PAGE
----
Compared with the soapy family dramas that movie audiences are accustomed to, “Like Father, Like Son” is polished crystal, so clear and personal in its presentation that you feel part of the families it follows, even after the movie has ended.

Anyone who has ever been a parent, or a child, can relate to the situation facing the two couples at the center of the story, contrived though it is. When their sons are 6, there comes a call from the hospital where the boys were born. Somehow, the babies were switched. The children the parents are raising are not their “real” sons.

Director Hirokazu Kore-eda, who also wrote the story, has a well-defined cultural canvas on which this wrenching dilemma plays out. One father (Masaharu Fukuyama) works in Japan’s modern and competitive corporate business climate, staying late, showing up on Saturdays, leaving his home and family to be managed by his wife, who struggles to meet his standards. Their son Keita (the unbelievably adorable Keita Ninomiya) is testing for private school, trying to follow the instructions of his “cram teacher” and practicing the piano in his free time. (He’s not very good at it.)

The other family is “old Japan,” with three children and a small shrine to their ancestors in a small apartment behind the family shop. This dad would rather play with the kids than get steadier work, and mom is tired but mom.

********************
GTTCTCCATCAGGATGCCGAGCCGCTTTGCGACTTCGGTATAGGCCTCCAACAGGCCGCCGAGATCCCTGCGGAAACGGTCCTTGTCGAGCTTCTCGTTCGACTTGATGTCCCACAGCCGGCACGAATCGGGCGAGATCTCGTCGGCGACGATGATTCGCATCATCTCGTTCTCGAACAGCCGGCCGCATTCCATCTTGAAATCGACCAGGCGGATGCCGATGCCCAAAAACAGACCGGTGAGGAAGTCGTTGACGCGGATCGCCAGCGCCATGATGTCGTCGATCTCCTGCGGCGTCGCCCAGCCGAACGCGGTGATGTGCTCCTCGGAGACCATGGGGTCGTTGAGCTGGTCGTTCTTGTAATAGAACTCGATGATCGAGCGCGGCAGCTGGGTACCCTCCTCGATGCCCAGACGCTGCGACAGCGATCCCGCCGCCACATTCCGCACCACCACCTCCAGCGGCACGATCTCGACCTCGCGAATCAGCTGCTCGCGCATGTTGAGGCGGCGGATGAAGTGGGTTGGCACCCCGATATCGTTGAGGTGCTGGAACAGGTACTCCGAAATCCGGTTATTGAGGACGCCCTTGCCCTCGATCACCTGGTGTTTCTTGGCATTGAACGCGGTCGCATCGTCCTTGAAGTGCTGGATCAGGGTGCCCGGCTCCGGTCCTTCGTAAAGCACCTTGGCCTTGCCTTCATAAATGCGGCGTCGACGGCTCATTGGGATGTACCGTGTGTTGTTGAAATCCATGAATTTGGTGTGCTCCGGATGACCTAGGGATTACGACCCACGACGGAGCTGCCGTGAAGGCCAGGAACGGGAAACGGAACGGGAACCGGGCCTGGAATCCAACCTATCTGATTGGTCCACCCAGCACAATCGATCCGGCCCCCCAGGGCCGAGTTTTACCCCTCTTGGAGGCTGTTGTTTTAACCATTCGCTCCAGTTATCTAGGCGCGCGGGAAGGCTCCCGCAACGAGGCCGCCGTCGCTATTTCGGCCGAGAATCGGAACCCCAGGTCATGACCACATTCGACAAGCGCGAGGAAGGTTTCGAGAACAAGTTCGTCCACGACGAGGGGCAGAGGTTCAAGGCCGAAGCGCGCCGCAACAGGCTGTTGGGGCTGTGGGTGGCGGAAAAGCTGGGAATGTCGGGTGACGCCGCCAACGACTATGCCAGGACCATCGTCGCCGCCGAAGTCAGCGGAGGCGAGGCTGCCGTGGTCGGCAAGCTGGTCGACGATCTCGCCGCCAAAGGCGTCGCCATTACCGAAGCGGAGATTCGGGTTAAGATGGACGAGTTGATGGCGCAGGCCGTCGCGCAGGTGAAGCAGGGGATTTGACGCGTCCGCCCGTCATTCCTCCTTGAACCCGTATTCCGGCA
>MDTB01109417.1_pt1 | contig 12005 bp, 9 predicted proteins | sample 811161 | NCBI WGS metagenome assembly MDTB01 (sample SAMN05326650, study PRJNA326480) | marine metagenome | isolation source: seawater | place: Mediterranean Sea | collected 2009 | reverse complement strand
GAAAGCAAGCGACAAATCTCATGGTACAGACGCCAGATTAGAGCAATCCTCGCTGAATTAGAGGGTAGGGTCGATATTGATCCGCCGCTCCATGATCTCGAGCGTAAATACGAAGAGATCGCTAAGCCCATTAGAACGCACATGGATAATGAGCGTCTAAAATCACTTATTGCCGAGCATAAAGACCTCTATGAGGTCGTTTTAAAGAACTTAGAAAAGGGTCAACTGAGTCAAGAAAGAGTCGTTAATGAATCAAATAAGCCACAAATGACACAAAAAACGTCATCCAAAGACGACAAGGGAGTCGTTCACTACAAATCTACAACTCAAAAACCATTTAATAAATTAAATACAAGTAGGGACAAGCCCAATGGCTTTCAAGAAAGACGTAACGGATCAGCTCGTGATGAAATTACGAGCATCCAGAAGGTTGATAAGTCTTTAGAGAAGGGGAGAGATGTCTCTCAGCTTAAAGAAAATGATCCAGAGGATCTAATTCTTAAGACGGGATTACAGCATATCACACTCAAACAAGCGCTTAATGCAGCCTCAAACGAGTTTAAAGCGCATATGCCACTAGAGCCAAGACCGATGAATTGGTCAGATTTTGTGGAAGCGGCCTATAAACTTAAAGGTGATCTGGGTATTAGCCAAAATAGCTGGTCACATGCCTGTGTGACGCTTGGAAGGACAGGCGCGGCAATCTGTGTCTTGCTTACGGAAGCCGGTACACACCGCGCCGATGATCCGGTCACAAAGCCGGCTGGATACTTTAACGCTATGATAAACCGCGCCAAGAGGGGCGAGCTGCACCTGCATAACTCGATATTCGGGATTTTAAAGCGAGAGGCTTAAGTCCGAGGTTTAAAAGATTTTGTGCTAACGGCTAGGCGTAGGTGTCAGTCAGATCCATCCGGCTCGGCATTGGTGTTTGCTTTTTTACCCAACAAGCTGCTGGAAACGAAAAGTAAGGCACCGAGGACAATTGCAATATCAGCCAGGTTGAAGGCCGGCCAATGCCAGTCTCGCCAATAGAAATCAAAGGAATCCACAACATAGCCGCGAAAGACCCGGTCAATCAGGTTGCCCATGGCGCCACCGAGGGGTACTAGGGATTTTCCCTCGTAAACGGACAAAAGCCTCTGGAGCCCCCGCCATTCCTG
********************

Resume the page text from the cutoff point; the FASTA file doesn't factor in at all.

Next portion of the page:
With boys who are already 6, the parents face a horrible choice. Do we keep the sons we know and love, who we have raised and nurtured in our own image, who define our family – or does blood rule out?

At the initial meeting, Ryota, the affluent father, can barely conceal his shock at the other family, the slightly disheveled Yukari and Yudai, with their mismatched clothes and middle-class ways. As the hospital officials talk about their options and point out that in other cases, virtually 100 percent of the families exchange the children, Yukari and Yudai are stunned.

“It’s not like a pet,” one says. “I couldn’t exchange a pet either,” the other responds.

Ryota and his wife are more quietly stricken. They have invested so much in Keita, and the other family doesn’t even have a clear photo of their son.

Some directors could get ham-handed here, playing up the families’ differences and putting a wedge between them. That isn’t what happens, and the interplay with these delightfully authentic little boys and the parents who are desperate to find a way out of this inconceivable mess captures you in all its painful, revealing detail.

There is more to being a family than blood, and there is more to being a father than having expectations. And there is much more to this movie than a “cat’s cradle” conundrum. Even though it is in Japanese with subtitles, its message and its beauty couldn’t be more clear.